Referring next to FIGS. 11 and 12, the process flows depicted in these figures are exemplary embodiments of the invention and are not intended to limit the scope of the invention as described herein. It will be appreciated that the following description makes appropriate reference not only to the steps depicted in FIGS. 11 and 12 but also to the various system components as described herein with reference to FIGS. 9 and 10.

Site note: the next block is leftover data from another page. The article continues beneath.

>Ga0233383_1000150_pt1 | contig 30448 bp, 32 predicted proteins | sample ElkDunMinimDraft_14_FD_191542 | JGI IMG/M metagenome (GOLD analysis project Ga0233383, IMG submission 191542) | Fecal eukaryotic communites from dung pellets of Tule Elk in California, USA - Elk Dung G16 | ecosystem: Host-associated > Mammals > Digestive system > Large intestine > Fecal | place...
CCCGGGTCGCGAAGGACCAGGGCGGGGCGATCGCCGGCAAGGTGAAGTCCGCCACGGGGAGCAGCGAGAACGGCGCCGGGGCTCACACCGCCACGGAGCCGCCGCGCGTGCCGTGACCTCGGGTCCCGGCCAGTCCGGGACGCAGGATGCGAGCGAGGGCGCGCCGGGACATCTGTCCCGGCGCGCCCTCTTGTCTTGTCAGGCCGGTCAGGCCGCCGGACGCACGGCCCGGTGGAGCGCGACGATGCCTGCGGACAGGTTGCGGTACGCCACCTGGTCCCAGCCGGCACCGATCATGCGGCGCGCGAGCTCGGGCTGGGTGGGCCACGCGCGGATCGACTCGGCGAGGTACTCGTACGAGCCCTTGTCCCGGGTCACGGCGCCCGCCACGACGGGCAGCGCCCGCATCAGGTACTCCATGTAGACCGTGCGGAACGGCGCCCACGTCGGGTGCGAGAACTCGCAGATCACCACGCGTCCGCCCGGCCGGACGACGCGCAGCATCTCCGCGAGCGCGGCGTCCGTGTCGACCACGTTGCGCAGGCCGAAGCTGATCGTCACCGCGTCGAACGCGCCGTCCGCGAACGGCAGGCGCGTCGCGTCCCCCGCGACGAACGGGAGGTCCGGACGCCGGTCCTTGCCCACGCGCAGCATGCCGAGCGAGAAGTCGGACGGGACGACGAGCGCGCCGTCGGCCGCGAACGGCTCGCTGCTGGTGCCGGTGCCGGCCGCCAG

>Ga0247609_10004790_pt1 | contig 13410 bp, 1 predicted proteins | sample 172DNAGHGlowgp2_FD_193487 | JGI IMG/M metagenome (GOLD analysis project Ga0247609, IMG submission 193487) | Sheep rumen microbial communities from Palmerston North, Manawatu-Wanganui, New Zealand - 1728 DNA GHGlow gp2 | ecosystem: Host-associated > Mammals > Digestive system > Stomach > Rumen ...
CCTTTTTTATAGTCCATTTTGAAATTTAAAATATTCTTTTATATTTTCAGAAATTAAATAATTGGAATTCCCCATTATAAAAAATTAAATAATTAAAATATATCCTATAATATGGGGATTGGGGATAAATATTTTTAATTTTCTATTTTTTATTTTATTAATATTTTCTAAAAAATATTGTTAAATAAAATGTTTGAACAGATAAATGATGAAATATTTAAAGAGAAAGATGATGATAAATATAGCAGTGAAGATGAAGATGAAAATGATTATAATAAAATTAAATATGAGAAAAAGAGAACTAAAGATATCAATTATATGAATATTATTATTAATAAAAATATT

FIG. 11 is flowchart illustrating an exemplary process for generating a purchaser profile for a consumer or a group of consumers. Generating a purchaser profile begins with enrolling a consumer in the system of the invention (step 1102). As described herein, enrollment is accomplished by central rewards mechanism 902. That is, enrollment module 912 receives and processes the consumer enrollment data, facilitates issuance of a consumer ID to the consumer, and transmits the consumer enrollment data to storage device 920. In this context, the term “consumer ID” shall be understood to include “supplementary member ID”. After a consumer is enrolled in the system, the consumer may use the consumer ID during a transaction with a retailer system 904.